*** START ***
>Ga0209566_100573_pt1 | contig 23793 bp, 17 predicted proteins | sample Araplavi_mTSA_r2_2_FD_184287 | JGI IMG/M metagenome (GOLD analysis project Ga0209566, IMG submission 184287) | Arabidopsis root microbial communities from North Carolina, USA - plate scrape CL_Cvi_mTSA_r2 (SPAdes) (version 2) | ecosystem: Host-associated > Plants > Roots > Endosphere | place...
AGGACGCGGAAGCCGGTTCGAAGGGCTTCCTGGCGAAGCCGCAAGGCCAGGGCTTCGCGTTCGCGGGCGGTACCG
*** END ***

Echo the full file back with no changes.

>Ga0209566_100573_pt1 | contig 23793 bp, 17 predicted proteins | sample Araplavi_mTSA_r2_2_FD_184287 | JGI IMG/M metagenome (GOLD analysis project Ga0209566, IMG submission 184287) | Arabidopsis root microbial communities from North Carolina, USA - plate scrape CL_Cvi_mTSA_r2 (SPAdes) (version 2) | ecosystem: Host-associated > Plants > Roots > Endosphere | place...
AGGACGCGGAAGCCGGTTCGAAGGGCTTCCTGGCGAAGCCGCAAGGCCAGGGCTTCGCGTTCGCGGGCGGTACCG